After three years of planning and preparation, the actual physical work that will herald the rebirth of Tacomas Salishan neighborhood is set to begin this spring.
Later this spring, workers will begin the first part of a multi-phase process that will eventually transform the citys oldest and largest public housing development into a vibrant, mixed-use community.
We have a real, live project, said Steve Holt, senior project manager with Lorig Associates, the Seattle-based company that will supervise redevelopment, addressing a crowd of residents, project officials and government leaders that turned out for a Thursday public meeting at the Salishan Family Investment Center.
It seems like its been a long time coming, said Peter Ansara, executive director of the Tacoma Housing Authority, noting it will be time to begin shoveling dirt soon.
In May, bulldozers will begin tearing down homes along Portland Avenue between 44th and 38th streets on the citys East Side. In August, the area will be excavated to prepare for construction, with the first houses set to be built early next year.
This is just the beginning of Phase 1 of the project and includes 452 units, which are to be completed by 2006.
Plans for the project as a whole call for tearing down the 855 units of the building first constructed as cheap temporary housing for World War II defense workers and replacing them with 1,200 new ones. The rebuilt community will include a mixture of new homes and apartments, as well as amenities like parks, retail space, a health clinic and an education and technology center.
The revitalization at Salishan will take a long time, said Tess Colby, director of development of the Tacoma Housing Authority. The entire three-phase project is to be completed by 2010 or 2011.
Startup money for the $200 million project comes from a $35 million grant from the federal Housing and Urban Development awarded in 2000. In April 2001, the grant was executed.
The public meeting, which was attended by several hundred people, gave officials the chance to address a variety of issues related to the massive project which greatly impacts the lives of the 3,000 Salishan residents.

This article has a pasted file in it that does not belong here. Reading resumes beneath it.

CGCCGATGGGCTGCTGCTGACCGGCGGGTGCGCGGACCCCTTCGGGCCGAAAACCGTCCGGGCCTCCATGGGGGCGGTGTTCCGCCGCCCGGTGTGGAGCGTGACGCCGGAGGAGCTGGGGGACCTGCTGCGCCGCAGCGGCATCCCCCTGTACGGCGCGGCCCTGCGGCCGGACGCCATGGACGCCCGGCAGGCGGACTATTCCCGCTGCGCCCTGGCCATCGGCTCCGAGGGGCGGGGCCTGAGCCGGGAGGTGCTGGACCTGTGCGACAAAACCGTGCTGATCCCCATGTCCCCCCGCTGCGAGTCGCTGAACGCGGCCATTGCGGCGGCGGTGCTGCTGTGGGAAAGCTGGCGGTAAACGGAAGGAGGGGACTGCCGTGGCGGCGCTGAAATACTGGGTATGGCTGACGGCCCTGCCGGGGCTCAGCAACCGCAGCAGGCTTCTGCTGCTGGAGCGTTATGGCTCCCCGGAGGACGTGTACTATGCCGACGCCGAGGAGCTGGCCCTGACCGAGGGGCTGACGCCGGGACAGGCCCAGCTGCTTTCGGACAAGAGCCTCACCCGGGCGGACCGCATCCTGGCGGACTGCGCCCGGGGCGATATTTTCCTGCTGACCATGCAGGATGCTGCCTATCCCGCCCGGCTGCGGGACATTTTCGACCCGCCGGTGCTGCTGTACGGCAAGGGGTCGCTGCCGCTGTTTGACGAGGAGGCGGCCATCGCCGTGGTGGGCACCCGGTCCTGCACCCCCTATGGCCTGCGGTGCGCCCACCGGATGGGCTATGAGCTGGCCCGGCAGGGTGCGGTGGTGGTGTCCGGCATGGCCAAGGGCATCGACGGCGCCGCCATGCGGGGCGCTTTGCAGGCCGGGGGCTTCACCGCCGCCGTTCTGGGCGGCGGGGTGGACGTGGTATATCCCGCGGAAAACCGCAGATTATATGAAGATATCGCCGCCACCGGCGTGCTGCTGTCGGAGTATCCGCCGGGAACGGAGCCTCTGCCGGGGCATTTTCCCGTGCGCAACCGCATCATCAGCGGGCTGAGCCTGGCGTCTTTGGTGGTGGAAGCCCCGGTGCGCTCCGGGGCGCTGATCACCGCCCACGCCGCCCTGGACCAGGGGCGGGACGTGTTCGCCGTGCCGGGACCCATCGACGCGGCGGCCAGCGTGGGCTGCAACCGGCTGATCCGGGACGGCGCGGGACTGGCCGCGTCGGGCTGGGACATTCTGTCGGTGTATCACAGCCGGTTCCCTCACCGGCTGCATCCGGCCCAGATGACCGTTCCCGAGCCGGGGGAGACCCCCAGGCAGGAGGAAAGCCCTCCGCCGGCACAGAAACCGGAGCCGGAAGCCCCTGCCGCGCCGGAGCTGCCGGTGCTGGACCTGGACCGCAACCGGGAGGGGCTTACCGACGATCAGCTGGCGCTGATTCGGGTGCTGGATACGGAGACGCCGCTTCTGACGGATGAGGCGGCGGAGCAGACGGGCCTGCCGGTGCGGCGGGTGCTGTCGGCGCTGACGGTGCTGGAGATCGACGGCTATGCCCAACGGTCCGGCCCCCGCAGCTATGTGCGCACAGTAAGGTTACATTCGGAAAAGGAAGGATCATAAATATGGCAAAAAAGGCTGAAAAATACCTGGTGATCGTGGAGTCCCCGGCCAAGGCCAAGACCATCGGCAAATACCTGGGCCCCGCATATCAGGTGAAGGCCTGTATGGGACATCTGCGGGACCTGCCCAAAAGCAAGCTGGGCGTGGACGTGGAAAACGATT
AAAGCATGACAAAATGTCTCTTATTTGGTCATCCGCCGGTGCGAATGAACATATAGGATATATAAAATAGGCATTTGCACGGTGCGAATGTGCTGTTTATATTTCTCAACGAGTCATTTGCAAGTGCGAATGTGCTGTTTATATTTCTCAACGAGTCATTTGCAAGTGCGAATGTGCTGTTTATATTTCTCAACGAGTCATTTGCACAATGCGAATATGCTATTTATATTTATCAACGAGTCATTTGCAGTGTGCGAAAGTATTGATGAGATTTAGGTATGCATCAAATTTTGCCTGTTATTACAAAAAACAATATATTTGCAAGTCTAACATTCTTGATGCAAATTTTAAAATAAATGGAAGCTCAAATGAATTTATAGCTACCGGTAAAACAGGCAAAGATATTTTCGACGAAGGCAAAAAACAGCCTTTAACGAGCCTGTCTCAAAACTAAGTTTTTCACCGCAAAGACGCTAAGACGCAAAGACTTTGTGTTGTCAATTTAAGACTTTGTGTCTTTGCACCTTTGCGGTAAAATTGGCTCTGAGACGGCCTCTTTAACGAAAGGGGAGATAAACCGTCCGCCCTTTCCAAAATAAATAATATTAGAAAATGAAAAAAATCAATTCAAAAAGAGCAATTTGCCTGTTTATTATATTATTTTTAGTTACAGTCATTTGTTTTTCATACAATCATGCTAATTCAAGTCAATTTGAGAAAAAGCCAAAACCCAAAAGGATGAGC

Theres going to be a great deal of change in this neighborhood over a long period of time, said Tom Mathews, general manager of Walsh Construction Co., which will build homes.
The relocation of Salishan residents in the Phase 1 construction area is to be completed by April 30.
Construction impacts will be minimized, according to Bill Reid, senior project manager for Walsh Construction Co.
With the planned combination of homes for purchasing and low-income housing, the new Salishan is aiming to create a mixed-income community. No affordable housing will be lost, officials stressed.
We want to construct as much new affordable housing as possible with the dollars available, Holt said.
The project is expected to have an economic impact as well, providing jobs and training for Tacoma residents.
Developers and construction officials said they would employ up to 50 Salishan residents as part of Phase 1 in the project and planned to hire as many businesses owned by women and minorities as possible.
Walsh Construction hopes to award contracts for 14 percent of the total Phase 1 budget of $26.2 million to minority-owned businesses and 8 percent to women-owned businesses, at a minimum.
Were going to work very hard and diligently on that, Reid promised.
Charles Miller, a subcontractor hired by Walsh Construction, said a major goal of the project is the maximum participation of businesses owned by women and minorities in Tacoma and Pierce County.
And that will be my responsibility, he said, noting he will have an on-site office to help such businesses compete for work.
State Sen. Rosa Franklin (D-Tacoma), who was on hand for the meeting, said, Ill be watching that closely.
For more information on the project, visit www.salishan.net.